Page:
Nobody else made the pinecone cake. In fact, there were no duplicates at all this week. If I were a statistician, I could tell you the odds against that happening, but I'm not, so I won't. I will say that the most popular catch-up cakes tend to come from the Quick and Easy list, and this week was no exception. Even though this group doesn't shy away from challenges, it's always nice to bake something easy, not to mention something that's almost guaranteed to be a success.

For example, Mendy made the chocolate butter cupcakes, which his whole family "enjoyed immensely." Unfortunately, after making them as a catch-up cake, he remembered that he'd already made them. But it's hard to be too unhappy about making chocolate cupcakes.

And Katya made the lovely carrot cake for her lovely sisters. She's also going off to lovely Lisbon next week. Bon appetit and bon voyage!

Andrea wanted a quick and easy cake to take her mind off her job search. She was a little wary that something as decidedly easy as the Whipped Cream Cake might not be worthy of her new cake pan. But, as almost everyone else found out with the whipped cream cake, sometimes simple things are the best.

Kristina made the Apple Cinnamon-Crumb coffee cake--a popular Free Choice selection because what's not to like? Kristina let her husband choose this week's cake: "I gave him a few choices from the list of cakes I have left to bake. Heavenly Coconut Seduction, Red Velvet, Apple Cinnamon Crumb Coffee cake and Sicilian Pistachio cake were all on the list. He stopped me at the Coffee Cake and said 'That’s it. Don’t bother going any further.'” He loved it--as soon as he recovered enough from his cold to taste it.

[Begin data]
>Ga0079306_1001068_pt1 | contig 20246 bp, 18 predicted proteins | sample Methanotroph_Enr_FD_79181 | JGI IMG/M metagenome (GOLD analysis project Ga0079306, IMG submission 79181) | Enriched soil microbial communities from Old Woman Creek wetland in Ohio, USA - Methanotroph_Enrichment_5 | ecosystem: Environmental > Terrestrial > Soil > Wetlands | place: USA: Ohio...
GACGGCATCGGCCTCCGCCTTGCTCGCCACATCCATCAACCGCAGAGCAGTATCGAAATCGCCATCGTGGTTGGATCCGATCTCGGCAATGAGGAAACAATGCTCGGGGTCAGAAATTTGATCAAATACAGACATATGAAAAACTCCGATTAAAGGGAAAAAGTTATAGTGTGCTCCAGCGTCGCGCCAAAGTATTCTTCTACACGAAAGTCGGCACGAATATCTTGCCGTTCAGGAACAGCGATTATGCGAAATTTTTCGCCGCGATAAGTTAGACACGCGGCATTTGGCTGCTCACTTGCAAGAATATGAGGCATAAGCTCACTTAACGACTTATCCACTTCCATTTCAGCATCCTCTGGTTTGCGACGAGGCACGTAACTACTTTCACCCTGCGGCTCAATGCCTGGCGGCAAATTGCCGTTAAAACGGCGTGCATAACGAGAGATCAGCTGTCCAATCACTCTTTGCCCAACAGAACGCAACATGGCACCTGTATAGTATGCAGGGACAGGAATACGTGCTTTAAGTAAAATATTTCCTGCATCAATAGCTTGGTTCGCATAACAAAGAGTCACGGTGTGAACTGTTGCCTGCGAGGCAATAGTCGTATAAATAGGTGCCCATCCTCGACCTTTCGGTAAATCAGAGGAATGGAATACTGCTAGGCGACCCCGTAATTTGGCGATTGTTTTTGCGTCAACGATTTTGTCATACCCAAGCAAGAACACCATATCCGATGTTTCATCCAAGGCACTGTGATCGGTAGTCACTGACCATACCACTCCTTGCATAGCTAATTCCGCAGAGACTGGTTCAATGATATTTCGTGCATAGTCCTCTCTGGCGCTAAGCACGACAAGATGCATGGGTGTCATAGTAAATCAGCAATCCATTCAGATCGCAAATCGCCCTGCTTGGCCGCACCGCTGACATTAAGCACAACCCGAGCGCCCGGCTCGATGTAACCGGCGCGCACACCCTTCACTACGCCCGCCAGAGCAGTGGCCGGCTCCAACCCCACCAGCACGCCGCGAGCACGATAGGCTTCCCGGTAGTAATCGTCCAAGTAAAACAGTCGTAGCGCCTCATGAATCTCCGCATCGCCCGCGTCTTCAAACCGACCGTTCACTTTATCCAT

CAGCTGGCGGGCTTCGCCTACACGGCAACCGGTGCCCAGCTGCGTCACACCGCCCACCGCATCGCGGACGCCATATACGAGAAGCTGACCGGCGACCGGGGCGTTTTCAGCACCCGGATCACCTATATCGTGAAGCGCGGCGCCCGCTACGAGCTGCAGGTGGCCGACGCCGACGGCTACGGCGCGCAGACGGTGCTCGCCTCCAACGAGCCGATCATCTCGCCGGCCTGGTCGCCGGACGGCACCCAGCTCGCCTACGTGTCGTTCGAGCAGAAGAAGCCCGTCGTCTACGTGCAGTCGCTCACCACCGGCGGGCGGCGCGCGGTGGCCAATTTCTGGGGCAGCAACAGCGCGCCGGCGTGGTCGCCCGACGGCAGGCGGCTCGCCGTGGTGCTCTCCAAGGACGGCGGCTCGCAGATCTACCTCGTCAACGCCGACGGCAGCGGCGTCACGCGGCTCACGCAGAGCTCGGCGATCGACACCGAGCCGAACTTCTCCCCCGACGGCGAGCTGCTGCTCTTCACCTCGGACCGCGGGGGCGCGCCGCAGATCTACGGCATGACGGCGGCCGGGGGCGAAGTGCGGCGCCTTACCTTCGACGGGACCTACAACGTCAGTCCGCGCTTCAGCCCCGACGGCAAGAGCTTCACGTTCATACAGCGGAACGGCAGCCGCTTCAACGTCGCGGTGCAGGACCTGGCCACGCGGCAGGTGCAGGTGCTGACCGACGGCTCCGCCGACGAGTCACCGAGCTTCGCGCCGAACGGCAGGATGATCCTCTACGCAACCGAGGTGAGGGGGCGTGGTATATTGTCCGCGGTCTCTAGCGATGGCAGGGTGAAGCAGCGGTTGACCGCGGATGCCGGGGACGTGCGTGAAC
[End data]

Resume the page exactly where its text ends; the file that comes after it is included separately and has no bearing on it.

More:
Nancy's choice was the Banana Refrigerator Cake with Dreamy Creamy White Frosting. All she had to do was wait for the ice in the streets to melt enough for her to venture out of her house. It was "a hit" with her entire extended family, so it was worth the trip.

Finally, Raymond picked the Black Chocolate Party Cake from the Q&E list. He thought the flavors were a little "too intense" for a party cake, and that if he made it again he might omit the nuts and try using plain white superfine sugar instead of the turbinado sugar recommended in the recipe.

The cakes that were not on the Q&E list all ended up varying in some degree from the original recipe.

Sarah made Woody's Lemon Luxury Layer Cake--sort of. Part of the cake was an extra layer of the Southern (Manhattan) Coconut Cake that she had "lying around." (It's a true baker who has cake layers "lying around.") She made the lemon curd from The Cake Bible instead of Rose's Heavenly Cakes because TCB's curd has "more lemon juice and butter--very important." She also conquered her disdaim for white chocolate enough to make two batches of white chocolate frosting (she thought she'd ruined one, but resurrected it through the judicious use of eggs). Most importantly, this was the recipe that caused the "frayed jacket" of her cookbook to "rip right off."